This year was the first time in four years that we've paid for firewood. We bought one cord (we need about five cords to get us through the winter with using wood as our only heat, and didn't quite have what we needed to feel comfortable that we'd make it through the winter), and it was as much because we could use the wood (because we've been busier than usual - it seems - and we didn't have as much time to gather as much free wood as we've found in years past) as it was a favor to a friend - who cut, split and delivered said cord. All we had to do was stack it, and with me and my three girls all working together, it took around forty-five minutes. They're pretty awesome girls. This will be the wood we burn at the end of the season.
Since 2008, when we replaced our antique cast-iron woodstove with a high-efficiency Lopi cooktop woodstove, we've been burning free wood, for the most part, and usually, it's pine, because a lot of pine and fir trees don't survive our increasingly intense winter and spring storms, and most people just want someone to come and get the trees out of their yards - either because they have no use for firewood, or because they don't burn pine.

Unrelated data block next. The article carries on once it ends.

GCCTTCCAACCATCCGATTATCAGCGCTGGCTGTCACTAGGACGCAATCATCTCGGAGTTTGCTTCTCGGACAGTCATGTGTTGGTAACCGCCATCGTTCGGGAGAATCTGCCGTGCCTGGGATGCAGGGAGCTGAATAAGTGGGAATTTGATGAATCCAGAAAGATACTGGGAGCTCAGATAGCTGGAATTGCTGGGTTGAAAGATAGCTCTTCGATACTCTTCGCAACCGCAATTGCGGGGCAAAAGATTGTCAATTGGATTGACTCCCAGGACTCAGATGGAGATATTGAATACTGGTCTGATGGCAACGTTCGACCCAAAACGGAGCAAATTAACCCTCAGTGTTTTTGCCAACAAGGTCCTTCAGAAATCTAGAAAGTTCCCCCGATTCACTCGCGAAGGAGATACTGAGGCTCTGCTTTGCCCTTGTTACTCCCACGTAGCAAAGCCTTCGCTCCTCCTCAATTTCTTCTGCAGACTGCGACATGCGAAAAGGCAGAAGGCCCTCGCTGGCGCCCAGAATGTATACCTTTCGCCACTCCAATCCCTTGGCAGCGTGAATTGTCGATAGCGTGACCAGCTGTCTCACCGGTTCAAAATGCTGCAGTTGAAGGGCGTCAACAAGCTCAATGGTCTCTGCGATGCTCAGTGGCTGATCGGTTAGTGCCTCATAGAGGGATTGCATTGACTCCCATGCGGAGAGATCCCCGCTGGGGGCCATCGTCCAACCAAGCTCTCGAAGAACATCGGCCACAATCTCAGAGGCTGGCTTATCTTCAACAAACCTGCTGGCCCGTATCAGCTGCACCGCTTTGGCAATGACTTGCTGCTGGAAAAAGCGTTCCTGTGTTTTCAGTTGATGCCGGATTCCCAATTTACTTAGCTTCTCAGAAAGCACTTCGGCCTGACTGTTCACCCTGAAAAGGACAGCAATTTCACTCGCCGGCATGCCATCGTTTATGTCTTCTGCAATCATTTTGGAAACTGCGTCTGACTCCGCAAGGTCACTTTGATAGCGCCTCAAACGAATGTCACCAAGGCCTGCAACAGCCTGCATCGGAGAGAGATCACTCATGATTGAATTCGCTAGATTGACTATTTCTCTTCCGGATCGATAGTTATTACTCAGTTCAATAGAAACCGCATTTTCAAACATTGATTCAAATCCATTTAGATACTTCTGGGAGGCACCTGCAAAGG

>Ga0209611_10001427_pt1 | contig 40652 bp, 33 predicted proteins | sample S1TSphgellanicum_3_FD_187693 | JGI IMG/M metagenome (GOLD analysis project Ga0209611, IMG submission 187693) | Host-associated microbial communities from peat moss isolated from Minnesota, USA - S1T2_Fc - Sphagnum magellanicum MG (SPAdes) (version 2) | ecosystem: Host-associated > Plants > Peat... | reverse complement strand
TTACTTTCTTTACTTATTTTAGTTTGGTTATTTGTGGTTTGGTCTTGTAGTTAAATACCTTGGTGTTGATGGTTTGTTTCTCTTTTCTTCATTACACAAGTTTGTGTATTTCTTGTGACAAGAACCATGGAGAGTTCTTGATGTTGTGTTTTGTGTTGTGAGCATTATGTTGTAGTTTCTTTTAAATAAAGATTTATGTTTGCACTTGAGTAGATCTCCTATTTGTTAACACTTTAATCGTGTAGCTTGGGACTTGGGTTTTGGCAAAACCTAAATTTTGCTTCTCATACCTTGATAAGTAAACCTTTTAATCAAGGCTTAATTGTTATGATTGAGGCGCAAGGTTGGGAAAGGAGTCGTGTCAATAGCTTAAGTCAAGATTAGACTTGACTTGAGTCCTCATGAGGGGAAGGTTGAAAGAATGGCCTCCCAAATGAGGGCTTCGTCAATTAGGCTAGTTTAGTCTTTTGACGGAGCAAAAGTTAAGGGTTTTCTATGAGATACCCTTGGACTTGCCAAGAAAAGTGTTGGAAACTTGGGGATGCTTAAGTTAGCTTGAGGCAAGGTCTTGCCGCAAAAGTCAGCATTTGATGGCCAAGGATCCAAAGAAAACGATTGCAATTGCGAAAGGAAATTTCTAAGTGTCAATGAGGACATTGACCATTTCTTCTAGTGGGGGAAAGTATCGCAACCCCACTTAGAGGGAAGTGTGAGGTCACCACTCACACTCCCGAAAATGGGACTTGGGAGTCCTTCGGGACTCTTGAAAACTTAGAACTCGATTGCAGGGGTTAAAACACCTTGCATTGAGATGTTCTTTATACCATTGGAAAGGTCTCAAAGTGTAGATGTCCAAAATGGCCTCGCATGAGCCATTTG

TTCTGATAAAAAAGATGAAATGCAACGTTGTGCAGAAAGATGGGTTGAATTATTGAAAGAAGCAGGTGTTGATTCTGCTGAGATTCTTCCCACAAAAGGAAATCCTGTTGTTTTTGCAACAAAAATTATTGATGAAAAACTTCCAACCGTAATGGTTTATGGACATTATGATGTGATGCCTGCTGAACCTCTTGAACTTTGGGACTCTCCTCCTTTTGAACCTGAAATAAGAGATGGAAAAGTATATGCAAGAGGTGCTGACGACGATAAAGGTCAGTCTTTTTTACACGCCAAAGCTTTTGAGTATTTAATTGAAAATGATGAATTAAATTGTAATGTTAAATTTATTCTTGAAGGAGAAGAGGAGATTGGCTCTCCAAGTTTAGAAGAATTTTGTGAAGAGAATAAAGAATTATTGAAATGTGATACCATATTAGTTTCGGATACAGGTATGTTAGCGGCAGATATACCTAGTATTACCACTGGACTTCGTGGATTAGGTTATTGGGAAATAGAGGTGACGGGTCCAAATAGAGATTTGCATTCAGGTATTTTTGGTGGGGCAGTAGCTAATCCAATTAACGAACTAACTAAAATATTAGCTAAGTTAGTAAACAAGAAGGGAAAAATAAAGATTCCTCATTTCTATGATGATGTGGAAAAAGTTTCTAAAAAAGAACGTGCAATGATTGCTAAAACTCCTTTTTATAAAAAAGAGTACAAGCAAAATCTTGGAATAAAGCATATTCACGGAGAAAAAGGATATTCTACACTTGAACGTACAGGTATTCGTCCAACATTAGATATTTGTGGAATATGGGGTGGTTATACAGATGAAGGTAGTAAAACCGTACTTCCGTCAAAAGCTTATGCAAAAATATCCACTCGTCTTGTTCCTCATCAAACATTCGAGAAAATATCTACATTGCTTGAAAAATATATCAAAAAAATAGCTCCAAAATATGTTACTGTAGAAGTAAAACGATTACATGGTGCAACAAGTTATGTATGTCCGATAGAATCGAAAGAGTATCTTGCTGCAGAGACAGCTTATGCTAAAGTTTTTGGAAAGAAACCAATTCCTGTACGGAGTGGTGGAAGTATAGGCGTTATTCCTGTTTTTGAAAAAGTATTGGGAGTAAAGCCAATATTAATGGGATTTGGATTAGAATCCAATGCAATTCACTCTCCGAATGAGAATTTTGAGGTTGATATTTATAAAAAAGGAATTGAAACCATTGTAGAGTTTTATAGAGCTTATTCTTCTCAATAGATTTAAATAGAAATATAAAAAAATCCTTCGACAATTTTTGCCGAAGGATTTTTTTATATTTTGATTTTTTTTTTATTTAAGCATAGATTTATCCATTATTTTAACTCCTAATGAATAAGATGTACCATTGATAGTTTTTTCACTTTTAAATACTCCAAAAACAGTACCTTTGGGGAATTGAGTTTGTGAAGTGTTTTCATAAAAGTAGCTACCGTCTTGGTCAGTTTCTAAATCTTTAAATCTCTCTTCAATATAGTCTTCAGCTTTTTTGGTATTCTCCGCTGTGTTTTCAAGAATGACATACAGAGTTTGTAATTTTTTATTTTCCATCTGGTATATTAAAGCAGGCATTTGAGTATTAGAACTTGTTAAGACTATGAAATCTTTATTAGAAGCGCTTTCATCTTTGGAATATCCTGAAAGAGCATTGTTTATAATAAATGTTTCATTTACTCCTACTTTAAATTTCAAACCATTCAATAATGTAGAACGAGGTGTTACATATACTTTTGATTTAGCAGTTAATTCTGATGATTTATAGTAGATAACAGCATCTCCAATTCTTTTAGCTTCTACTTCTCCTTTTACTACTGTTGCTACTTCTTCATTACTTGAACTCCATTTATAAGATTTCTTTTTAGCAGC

We do ... burn pine.
We like burning pine.
Prefer it, at certain times during the day, in fact.
Personally, I love the intense heat it puts out. Wet clothes in front of the woodstove that is filled with pine logs dry in about forty-five minutes. Honest. That's faster than an electric clothesdryer ... and it's free.
What I find is that there are a lot of misunderstandings about burning wood and what kind of wood is the best to use for home heating.
Luckily, I happened upon a really fantastic website that provides some pretty interesting facts about the nature of firewood.
Not everyone is going to or even needs to, burn wood for heat, but if there's a possibility of using firewood as a replacement for other heat options, checking out the article Best Burning Wood might prove very useful.